“Rarely has the outlook for oil markets been more uncertain,” noted the IEA in its July Oil Market Report. It added, “A worsening macroeconomic outlook and fears of recession are weighing on market sentiment, while there are ongoing risks on the supply side. For now, weaker-than-expected oil demand growth in advanced economies and resilient Russian supply has loosened balances.” However, the IEA noted that the “deceleration of economic activity,” as a result of lower global economic growth forecasts by the International Monetary Fund and warnings of a possible recession, was “adding further uncertainties to our oil demand forecast.”
The IEA made only minor downward revisions to oil demand forecasts for 2022 and 2023. It now projects demand growing by 1.7 mb/d compared with 1.8 mb/d in its June estimate. By 2023, the IEA projects demand rising by 2.1 mb/d rather than by the 2.2 mb/d it forecast a month earlier. OPEC is far more optimistic in its demand outlook, which it expects will grow by 2.7 mb/d in 2023 on the back of “still solid economic performance in major consuming countries, as well as improved geopolitical developments and containment of COVID-19 in China.” The EIA’s demand forecast is somewhere in the middle, with a growth forecast of 2.81 mb/d for 2023. By the final quarter of 2023, the EIA expects global demand to reach 101.74 mb/d, the IEA 102.69 mb/d, and OPEC 105.40 mb/d, all of which would take demand above pre-pandemic levels.
Yet even if these demand estimates are revised further, OPEC+ producers would have to pump flat out to avoid a supply shortfall, particularly if Chinese demand, which has been subdued recently during coronavirus-induced lockdowns, stages a strong recovery. This would put further pressure on demand for refined oil products, which are also trading at near-record highs because of tight global refining capacity and the loss of diesel and gasoline supplies from Russia.
The lifting of OPEC+ output restrictions will expose the weaknesses of an oil and gas industry that is now feeling the full impact of nearly eight years of investment declines in the upstream and downstream hydrocarbon sectors. This investment shortfall set the stage for a crisis that emerged before the Ukraine invasion and cannot be blamed entirely on the energy transition, though, the net-zero drive across much of the developed world has also played a part in the fragmentation of the energy system.
Saudi Arabia’s crown prince and de facto ruler, Mohammed bin Salman, at the start of the Jeddah summit said “adopting unrealistic policies to reduce emissions by excluding main sources of energy will lead in coming years to unprecedented inflation and an increase in energy prices.” Saudi Arabia was doing its part to raise production capacity but will not go beyond an already planned expansion to 13 mb/d, he added, implying that the kingdom alone would not shoulder the responsibility of increasing production capacity. The addition of new capacity is underway by Saudi Aramco, but the full increment is not due before 2027.
Saudi Arabia holds the bulk of the world’s spare production capacity along with the United Arab Emirates, which is why world leaders have been calling on their capitals in recent months in search of alternative supplies to Russian oil. Together, Saudi Arabia and the UAE would have 2.15 mb/d of spare capacity in August. This equals the volume of crude oil the EU imported from Russia in 2021. So far, Russian crude oil exports shut out of the European market have been redirected to Asia, mainly China and India, which has been buying record volumes of Russian oil at a discount rather than from its traditional Middle Eastern suppliers.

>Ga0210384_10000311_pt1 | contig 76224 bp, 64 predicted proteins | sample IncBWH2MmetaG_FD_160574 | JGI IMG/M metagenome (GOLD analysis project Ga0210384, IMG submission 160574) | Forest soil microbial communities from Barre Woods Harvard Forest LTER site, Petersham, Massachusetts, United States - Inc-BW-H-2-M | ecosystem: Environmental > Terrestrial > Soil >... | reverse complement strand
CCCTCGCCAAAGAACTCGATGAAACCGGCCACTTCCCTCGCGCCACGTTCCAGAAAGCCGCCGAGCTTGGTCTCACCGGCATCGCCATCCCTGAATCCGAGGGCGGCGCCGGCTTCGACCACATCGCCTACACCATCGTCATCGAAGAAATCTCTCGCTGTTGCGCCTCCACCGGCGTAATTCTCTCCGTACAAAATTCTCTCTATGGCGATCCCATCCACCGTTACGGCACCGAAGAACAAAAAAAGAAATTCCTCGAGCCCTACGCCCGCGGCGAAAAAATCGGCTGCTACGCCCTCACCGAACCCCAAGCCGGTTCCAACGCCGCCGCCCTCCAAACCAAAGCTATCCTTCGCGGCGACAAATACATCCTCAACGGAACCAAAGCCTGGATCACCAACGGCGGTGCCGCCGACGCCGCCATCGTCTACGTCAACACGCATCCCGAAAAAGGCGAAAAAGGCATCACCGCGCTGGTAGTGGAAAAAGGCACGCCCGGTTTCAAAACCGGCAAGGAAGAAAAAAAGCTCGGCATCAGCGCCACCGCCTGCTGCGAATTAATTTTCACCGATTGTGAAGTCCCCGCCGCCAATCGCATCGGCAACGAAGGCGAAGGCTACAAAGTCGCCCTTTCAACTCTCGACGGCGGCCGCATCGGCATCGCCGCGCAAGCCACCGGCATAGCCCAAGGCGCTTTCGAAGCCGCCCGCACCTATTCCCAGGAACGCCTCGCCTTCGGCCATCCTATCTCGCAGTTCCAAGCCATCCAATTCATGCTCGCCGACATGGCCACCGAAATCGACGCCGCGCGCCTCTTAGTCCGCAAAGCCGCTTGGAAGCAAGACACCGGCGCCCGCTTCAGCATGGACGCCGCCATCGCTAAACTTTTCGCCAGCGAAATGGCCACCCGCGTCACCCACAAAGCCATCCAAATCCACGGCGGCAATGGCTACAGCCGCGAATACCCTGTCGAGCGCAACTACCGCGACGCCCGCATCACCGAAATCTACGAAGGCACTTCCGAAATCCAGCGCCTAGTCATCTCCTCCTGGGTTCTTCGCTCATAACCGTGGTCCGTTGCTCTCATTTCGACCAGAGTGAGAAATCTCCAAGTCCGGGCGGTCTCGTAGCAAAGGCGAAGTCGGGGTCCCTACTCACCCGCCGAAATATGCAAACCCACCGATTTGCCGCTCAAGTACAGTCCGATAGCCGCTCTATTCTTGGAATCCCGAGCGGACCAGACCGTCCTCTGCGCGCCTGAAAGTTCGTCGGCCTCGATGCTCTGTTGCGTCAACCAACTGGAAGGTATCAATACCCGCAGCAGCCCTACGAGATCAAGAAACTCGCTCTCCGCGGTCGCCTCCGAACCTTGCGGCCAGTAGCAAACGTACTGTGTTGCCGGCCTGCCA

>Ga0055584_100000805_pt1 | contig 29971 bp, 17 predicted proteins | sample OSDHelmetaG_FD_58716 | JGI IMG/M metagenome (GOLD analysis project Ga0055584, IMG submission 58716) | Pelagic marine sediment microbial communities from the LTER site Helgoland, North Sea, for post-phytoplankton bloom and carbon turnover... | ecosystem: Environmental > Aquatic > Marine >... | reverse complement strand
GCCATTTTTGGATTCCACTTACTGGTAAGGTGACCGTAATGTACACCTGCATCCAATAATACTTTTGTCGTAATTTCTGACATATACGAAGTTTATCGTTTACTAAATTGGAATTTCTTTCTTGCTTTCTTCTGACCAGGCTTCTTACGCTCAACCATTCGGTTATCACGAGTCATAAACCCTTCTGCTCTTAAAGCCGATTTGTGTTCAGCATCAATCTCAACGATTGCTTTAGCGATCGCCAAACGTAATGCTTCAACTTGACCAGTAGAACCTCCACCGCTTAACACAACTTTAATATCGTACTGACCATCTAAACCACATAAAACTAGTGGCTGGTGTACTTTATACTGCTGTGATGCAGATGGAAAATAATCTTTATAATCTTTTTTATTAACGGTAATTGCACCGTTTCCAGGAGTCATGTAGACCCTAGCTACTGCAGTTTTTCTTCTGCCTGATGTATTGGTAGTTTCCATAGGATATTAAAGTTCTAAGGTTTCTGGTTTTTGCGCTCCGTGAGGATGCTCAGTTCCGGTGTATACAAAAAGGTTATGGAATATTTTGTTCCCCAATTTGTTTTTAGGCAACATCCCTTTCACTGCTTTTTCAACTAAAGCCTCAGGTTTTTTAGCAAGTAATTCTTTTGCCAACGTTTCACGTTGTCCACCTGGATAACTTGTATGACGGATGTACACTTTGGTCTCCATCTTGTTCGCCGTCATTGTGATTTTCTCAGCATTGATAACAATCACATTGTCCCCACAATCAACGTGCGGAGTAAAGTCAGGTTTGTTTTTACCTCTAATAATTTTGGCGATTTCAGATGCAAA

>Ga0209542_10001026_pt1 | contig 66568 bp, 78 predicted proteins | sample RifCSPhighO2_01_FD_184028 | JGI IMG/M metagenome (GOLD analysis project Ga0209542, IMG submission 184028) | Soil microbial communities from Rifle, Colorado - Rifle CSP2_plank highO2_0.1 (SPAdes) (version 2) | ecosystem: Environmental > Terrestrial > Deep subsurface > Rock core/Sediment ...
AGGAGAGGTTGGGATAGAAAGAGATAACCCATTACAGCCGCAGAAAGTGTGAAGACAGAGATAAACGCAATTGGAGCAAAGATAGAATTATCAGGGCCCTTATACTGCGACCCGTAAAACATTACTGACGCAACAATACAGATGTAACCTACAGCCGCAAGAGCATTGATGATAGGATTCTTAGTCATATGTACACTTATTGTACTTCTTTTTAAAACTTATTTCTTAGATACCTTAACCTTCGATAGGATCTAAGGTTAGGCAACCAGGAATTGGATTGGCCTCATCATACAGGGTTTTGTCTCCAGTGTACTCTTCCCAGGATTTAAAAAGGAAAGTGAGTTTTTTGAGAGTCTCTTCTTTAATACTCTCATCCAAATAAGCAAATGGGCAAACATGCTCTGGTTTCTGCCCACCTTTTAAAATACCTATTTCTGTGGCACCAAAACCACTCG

But continued flows of Russian crude to the world market cannot be guaranteed, and Russia’s production fell below the OPEC+ allocation in June, according to a survey by price-reporting agency Platts. It estimated Russian crude oil production was 913,000 b/d below quota at 9.29 mb/d in June.
As OPEC+ returns the last batch of barrels to the market in August and possibly increases production further in September if no new restrictions are put in place, spare production capacity would decline and leave the market with few safety valves to withstand a supply shock should one emerge, particularly if Russian production sinks further as the EU embargo comes into effect. The EU agreed in late May to reduce Russian oil imports by 90% by the end of the year. If the ban is implemented in full, supply may tighten further, and the onus would be on the few producers with spare production capacity to step in if demand holds.
Saudi Arabia has consistently put its sustainable oil production capacity (production that can be brought online within 30 days and sustained for 90 days) at 12.5 mb/d, including output from the Neutral Zone it shares with Kuwait. The IEA estimates the OPEC giant’s total maximum sustainable capacity at 12.2 mb/d. Saudi Arabia’s OPEC+ quota will rise from 10.8 mb/d to just above 11 mb/d in August, a monthly level the IEA notes it has only reached twice previously. But the IEA believes the OPEC kingpin can sustain output of around 11 mb/d for an extended period “though that effort could prove to be a challenge given its mature reservoirs.”
If OPEC’s demand forecast for 2023 materializes, its members would need to produce 32 mb/d by the end of 2023, a 3.3 mb/d increase over June production of 28.7 mb/d, according to secondary source estimates cited by OPEC in its monthly report. The 10 OPEC members subject to quotas missed their June production target by 1.1 mb/d, and the gap was even wider for OPEC+ as a whole, which was 2.7 mb/d short of the collective target, a small portion of which was due to maintenance shutdowns.
Under the current supply management agreement that was put in place in July 2021, OPEC+ gave itself a buffer to the end of the year to tweak production up or down if required. But Saudi Arabia has made it clear that it will not be swayed by politics. As Jubeir, a former Saudi ambassador to Washington, put it: “Oil is not a political weapon, oil is not a tank.”
is a non-resident fellow at the Arab Gulf States Institute in Washington, a contributing editor at MEES, and a fellow at the Energy Institute.